Last September, comedy legend Norm Macdonald lost his nine-year battle with cancer.
(Well, "lost the battle" is how most people would say it, but according to this great clip, MacDonald clearly believed the battle ended in a draw.)
At the time, social media was flooded with tributes to the well-liked, well-respected and Saturday Night Live alumnus.
But among the most popular tributes was the one Comedy Central shared of the time Macdonald was asked to roast his friend Bob Saget.
You can click here to watch the roast for yourself.
And if you do, it's quite possible you'll think it's... not very funny.
Truthfully, I didn't fully understand what was happening when I first watched the clip, for three reasons:
1. I usually found Norm Macdonald's jokes to be hilarious, but this roast wasn't nearly as funny (at least to me) as basically anything else I had ever seen him in;
2. Norm Macdonald was reading his jokes from cue cards, something which I had never seen before in all of the celebrity roasts I've watched (and I've watched quite a few);
3. The other celebrities on stage found his roast increasingly hilarious.
So I began searching the Internet to figure out what I was missing about this "secretly funny" roast, and it didn't take me long to find out what was happening. But in order to understand what was going on, you needed to know three things.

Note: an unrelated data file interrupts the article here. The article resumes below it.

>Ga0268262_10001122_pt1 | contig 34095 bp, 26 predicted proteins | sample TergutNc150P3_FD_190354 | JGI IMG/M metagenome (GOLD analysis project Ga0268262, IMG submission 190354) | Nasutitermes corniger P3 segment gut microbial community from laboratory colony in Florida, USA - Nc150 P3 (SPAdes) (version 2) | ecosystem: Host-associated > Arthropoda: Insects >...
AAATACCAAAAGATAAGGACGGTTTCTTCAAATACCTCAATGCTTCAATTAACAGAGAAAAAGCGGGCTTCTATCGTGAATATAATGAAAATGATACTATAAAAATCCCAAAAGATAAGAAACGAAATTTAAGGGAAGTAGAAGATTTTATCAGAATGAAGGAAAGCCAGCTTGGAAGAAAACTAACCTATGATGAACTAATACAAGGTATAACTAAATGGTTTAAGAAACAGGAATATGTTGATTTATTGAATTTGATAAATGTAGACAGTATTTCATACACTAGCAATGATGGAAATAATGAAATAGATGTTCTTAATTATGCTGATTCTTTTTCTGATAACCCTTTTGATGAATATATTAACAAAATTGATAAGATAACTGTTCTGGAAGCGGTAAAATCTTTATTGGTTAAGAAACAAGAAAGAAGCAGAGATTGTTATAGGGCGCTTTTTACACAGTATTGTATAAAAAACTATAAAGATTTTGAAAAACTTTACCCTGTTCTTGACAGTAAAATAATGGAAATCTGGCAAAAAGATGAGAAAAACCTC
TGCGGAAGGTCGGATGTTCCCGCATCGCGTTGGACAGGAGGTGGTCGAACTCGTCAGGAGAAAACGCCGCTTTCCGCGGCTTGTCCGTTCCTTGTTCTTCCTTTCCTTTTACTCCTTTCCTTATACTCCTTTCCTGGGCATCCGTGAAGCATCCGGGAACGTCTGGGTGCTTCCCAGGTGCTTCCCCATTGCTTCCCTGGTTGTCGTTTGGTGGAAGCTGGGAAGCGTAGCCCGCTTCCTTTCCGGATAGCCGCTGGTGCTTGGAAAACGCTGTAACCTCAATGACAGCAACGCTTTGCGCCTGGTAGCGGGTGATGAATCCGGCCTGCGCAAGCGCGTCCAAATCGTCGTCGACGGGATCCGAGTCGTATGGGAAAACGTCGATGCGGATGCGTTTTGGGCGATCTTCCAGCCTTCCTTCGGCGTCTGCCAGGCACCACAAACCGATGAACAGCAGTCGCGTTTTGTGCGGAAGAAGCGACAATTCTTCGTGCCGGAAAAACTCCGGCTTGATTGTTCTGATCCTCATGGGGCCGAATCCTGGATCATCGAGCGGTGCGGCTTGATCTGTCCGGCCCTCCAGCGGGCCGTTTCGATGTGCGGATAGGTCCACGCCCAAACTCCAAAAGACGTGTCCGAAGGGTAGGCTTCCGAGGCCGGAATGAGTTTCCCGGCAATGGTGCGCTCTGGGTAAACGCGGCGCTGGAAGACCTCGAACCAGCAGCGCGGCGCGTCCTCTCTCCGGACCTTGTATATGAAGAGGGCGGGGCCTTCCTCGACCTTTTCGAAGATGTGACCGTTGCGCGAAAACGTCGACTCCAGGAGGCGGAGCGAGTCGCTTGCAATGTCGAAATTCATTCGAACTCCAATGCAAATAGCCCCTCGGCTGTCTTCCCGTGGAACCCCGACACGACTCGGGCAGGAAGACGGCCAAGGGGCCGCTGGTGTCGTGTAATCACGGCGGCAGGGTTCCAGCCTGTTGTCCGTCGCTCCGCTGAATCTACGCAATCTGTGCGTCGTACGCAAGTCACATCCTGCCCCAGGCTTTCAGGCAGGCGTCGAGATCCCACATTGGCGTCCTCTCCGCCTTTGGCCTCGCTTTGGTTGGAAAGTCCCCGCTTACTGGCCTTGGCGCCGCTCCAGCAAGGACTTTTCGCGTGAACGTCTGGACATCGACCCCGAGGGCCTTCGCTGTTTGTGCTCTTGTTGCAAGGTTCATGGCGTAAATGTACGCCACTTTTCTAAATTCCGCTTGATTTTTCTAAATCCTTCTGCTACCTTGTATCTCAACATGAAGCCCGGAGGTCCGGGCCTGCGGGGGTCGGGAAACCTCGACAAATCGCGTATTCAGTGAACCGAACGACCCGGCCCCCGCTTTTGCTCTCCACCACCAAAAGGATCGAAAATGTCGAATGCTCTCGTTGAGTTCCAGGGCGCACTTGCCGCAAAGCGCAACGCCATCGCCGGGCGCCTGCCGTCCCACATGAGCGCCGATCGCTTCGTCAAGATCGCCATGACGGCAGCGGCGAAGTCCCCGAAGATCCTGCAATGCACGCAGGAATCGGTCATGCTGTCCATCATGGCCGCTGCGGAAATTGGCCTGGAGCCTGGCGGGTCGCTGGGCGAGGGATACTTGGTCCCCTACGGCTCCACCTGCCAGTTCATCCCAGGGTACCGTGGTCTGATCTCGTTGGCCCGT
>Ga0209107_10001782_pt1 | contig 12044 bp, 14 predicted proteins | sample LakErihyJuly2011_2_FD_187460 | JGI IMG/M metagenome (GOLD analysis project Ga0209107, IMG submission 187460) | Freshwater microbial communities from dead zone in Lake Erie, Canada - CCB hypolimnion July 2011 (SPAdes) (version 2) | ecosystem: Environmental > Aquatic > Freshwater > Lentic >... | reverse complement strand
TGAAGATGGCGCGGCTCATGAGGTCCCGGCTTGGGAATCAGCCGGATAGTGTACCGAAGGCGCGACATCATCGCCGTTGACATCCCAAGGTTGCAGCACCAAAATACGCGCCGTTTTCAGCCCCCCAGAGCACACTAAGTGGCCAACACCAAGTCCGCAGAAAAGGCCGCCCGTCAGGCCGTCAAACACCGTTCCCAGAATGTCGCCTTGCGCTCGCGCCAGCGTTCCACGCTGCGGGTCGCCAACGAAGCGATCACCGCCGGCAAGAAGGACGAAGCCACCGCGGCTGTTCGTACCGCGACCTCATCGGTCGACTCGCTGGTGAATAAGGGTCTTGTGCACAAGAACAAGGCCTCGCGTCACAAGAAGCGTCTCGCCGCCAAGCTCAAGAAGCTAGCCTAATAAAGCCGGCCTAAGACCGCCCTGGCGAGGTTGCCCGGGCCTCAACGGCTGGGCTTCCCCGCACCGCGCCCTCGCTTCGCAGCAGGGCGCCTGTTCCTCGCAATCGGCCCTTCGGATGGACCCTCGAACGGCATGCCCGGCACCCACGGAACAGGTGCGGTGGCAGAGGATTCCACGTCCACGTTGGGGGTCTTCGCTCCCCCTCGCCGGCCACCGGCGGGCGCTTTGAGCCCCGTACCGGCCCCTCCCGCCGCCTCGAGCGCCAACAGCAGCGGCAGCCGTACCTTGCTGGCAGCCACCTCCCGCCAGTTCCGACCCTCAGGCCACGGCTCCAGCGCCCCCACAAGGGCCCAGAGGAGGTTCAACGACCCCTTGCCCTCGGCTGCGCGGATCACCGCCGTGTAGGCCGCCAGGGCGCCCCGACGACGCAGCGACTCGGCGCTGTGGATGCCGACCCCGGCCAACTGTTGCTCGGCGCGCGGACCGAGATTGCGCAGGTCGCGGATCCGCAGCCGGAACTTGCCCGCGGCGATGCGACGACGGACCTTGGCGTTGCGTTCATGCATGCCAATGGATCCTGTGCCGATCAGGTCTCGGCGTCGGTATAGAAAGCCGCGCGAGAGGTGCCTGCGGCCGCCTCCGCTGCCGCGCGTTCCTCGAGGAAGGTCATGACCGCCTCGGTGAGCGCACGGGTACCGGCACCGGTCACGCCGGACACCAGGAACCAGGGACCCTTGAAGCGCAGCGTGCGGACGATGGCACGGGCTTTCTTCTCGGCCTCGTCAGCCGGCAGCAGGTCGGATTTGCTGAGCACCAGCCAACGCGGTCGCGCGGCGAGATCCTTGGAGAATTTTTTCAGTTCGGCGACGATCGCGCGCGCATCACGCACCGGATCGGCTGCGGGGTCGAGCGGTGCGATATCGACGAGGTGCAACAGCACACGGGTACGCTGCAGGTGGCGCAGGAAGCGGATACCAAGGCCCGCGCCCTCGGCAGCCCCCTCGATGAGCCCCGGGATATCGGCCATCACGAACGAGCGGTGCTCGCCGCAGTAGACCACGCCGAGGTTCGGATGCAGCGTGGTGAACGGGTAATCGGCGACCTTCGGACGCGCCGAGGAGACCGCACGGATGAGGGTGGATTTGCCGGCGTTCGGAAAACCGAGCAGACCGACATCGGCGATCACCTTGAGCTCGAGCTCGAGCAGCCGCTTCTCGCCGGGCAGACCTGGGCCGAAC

First, Norm Macdonald and Bob Saget were very good friends.
Second, Bob Saget was a famously nice guy who, by all accounts, everybody in the industry seemed to genuinely like and respect.
And third, Norm Macdonald didn't want to say anything bad about his friend, even as a joke and even though that's exactly what people expected him to do at a celebrity roast.
But Norm wasn't going to do it. A week before the roast was scheduled to happen, Macdonald informed Saget he planned to read jokes from a 1940's joke book instead of roasting him, simply saying, "I can’t say mean things about you because you’re my friend."
When Macdonald died, the Comedy Central clip was shared as a testament to Macdonald's character: here was a man who refused to say anything negative about his friend, even as a joke. That is incredibly admirable.
On Sunday, Bob Saget died unexpectedly.
And I'd argue the Comedy Central roast deserves to again be shared on social media.
This time, it can serve as a tribute to the beloved actor we knew as "Danny Tanner" from Full House and as the longtime host of "America's Funniest Home Videos".
And as a reminder that we should all strive to be the person so well-liked and respected that people refuse to say anything bad about you... even as a joke and even when that's exactly what people expect them to do.
Let's all strive to be "Bob Saget Nice".